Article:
Leg muscle strength and neuromuscular control and valgus loading of the knee
Author(s):
Ryman Augustsson Sofia (Sweden)
,
Ryman Augustsson Sofia (Sweden)
Affiliations:
Tranberg R.
,
Tranberg R.
Affiliations:
Zügner R.
,
Zügner R.
Affiliations:
Augustsson J.
Augustsson J.
Affiliations:
ESSKA Academy. Ryman Augustsson S. 05/09/18; 209301; P02-765
Dr. Sofia Ryman Augustsson
Dr. Sofia Ryman Augustsson
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Abstract
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Objectives: The aim of this study was to 1) investigate which drop jump technique, "countermovement" or "bounce" drop jump, result in the highest knee valgus angles and 2) to identify whether leg muscle strength is a predictive factor for neuromuscular control and valgus loading of the knee during vertical drop jump performance in women.

Methods: Eighteen young female subjects (age 23 ± 3 years, weight 63 ± 7 kg; height 169 ± 7 cm, knee extensor muscle strength 510 ±137 Nm) performed an isometric knee-extension test for leg muscle strength determination and different hop tests for biomechanical analysis of neuromuscular control of the knee: a 1) "bounce jump" with a wide foot stance (BJ), and as a deep "countermovement jump", with 2) wide (CMJW) and 3) narrow foot position (CMJN). In addition, 4) a single-leg drop jump was also performed as a bounce jump (SLBJ). The strength test was dichotomized to analyze 'weak' versus 'strong' subjects according to the median (weak vs strong group). In addition, to identify subjects with poor knee control, "poor" was identified as having a knee valgus angle larger than -10° (according to previous normative data). The X2 test was used to assess the association between muscle strength (weak vs strong) and the outcome of poor knee control (yes/no). The independent sample t-test was used to compare means, in absolute knee valgus angles, hip internal rotation and knee abduction moment, between weak and strong subjects.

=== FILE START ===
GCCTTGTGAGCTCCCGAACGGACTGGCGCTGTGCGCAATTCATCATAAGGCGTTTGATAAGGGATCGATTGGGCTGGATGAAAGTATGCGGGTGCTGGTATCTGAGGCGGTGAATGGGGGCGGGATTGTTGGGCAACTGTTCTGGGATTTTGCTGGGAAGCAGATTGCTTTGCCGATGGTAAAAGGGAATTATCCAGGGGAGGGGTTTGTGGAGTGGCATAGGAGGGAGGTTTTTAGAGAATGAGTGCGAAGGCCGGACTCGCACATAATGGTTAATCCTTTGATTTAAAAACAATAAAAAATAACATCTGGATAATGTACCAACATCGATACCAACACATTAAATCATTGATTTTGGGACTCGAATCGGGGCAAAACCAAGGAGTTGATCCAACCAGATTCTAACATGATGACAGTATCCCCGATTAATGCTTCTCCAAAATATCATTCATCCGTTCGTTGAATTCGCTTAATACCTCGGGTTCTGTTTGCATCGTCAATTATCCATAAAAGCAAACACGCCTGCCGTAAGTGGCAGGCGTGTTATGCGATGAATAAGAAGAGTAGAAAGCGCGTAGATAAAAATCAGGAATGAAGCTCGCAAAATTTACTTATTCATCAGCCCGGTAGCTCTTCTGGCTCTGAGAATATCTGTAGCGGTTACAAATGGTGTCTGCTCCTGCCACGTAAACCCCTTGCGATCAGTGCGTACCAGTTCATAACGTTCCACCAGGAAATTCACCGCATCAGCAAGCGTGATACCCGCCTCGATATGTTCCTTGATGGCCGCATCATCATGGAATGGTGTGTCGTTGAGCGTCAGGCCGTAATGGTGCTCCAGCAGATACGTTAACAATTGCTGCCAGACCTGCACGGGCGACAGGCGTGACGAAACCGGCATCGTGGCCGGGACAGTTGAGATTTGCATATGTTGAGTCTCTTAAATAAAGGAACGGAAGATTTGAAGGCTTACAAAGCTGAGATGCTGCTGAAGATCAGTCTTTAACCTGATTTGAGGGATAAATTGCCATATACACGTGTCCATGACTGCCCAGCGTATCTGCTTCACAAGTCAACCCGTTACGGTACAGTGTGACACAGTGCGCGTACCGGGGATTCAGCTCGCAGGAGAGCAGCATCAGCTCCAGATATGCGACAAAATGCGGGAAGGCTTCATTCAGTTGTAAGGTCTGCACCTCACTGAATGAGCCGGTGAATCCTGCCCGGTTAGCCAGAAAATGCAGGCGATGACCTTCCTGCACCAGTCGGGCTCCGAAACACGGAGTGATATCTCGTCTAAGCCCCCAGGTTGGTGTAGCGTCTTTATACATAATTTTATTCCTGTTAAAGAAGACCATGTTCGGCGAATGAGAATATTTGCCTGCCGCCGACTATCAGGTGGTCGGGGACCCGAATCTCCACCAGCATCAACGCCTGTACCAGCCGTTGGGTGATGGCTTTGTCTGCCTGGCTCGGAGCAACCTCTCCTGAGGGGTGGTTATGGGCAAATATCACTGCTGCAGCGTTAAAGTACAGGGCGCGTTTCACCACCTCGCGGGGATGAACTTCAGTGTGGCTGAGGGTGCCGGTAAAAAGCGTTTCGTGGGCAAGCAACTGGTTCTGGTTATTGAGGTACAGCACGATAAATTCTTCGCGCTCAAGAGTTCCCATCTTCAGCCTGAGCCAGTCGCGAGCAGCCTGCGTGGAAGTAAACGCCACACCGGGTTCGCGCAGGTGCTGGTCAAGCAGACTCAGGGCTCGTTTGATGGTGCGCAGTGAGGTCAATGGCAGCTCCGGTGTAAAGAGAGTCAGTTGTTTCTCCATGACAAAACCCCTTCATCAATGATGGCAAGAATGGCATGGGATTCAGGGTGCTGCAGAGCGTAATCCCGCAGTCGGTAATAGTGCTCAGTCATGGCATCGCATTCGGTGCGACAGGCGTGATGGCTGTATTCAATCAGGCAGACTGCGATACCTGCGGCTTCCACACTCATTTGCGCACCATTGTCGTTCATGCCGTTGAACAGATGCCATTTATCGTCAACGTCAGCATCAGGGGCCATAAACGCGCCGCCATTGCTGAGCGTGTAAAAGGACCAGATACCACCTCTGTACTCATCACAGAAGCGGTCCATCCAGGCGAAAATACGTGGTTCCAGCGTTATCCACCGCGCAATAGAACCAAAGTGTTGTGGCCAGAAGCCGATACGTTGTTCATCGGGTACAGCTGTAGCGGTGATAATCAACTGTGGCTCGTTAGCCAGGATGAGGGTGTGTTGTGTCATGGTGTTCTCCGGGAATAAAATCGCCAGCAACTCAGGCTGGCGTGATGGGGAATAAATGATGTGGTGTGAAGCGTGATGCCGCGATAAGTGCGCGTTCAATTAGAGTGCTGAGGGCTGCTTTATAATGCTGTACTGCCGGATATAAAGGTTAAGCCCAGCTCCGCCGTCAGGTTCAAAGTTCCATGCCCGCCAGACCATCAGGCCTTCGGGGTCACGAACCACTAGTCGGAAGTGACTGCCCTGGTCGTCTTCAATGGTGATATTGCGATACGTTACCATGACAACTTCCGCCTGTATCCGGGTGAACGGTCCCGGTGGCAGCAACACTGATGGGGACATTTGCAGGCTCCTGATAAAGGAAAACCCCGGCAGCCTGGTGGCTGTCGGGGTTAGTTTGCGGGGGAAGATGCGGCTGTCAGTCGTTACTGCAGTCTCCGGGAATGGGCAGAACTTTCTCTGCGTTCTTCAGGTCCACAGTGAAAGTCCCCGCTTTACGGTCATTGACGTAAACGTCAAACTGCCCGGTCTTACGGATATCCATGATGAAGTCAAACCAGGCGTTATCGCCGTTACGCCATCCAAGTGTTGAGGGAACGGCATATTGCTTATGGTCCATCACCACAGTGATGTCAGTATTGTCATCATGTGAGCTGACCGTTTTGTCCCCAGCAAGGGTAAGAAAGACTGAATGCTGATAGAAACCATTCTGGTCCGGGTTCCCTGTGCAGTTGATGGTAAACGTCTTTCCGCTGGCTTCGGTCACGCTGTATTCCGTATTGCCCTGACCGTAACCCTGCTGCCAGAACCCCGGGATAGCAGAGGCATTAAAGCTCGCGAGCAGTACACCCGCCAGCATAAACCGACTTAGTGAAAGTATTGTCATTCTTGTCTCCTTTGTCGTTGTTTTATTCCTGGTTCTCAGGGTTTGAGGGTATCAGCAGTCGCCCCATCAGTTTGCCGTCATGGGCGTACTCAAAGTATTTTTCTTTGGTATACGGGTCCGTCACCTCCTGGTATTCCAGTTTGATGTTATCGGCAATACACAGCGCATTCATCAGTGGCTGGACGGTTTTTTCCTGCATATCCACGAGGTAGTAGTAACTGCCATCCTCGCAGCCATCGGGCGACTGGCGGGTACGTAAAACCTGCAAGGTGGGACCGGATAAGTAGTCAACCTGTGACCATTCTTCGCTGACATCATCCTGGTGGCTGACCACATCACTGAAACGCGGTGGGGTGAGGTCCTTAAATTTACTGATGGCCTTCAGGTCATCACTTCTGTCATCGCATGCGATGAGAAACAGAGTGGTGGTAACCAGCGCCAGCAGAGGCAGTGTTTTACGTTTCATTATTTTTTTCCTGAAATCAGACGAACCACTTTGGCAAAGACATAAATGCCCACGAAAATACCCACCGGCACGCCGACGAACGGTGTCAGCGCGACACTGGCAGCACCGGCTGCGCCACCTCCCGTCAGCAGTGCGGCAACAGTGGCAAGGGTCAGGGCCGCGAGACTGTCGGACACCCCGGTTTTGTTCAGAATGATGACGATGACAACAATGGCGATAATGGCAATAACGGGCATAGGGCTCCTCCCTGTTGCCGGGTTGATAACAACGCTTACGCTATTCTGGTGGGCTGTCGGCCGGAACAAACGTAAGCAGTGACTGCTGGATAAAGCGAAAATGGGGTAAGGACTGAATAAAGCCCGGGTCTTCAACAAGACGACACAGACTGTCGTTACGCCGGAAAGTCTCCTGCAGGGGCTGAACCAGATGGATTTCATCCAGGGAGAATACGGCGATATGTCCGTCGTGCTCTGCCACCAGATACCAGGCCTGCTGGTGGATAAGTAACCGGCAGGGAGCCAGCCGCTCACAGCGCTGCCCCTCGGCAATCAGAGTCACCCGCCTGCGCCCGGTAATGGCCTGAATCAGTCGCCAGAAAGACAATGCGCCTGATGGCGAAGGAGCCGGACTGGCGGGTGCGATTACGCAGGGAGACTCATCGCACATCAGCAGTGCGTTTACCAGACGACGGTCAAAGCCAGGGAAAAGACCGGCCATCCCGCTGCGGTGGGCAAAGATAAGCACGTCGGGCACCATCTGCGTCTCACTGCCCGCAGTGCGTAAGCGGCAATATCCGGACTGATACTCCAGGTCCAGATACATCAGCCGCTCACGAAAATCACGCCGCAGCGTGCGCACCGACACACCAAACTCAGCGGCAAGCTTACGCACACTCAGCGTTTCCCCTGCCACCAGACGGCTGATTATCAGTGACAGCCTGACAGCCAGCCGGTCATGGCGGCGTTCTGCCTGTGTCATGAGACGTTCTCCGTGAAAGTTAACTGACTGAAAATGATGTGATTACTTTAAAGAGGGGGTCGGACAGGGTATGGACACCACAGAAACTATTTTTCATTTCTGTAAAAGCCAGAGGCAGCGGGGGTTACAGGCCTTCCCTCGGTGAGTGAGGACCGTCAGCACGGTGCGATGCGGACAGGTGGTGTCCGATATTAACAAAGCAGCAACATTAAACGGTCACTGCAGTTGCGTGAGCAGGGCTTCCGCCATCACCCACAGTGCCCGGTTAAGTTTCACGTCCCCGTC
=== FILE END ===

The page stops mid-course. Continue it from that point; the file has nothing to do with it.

Results: From the biomechanical analysis, it could be noted that there was a significant difference (p< 0.001) in knee valgus angle between the CMJN (-12.35°) and the BJ (-4.5°) (n=18). Differences in knee valgus between weak and strong subjects appear to be trending toward significance in BJ (p=0.059), CJN (p=0.083) and SLBJ (p=0.085) with greater valgus angle for the weak group. No significant differences were found between the strength groups (weak vs strong) in hip internal rotation or knee abduction moment for any of the jump protocols (p >0.05). There were more subjects with poor knee control in the weak group, compared to the strong group at the BJ test (weak (5/9), strong 1/9, p=0.046) and at the SLB (weak (4/9), strong 0/9, p=0.023).

Conclusions: The findings from the present study indicates that the BJ technique do not seem to be sufficiently challenging when it comes to evaluating valgus loading of the knee and suggests that the deep countermovement, narrow stance drop jump test has better ability to discriminate between subjects concerning knee valgus. In addition, leg muscle strength seems to influence the neuromuscular control of the knee, but more studies are warranted to confirm this.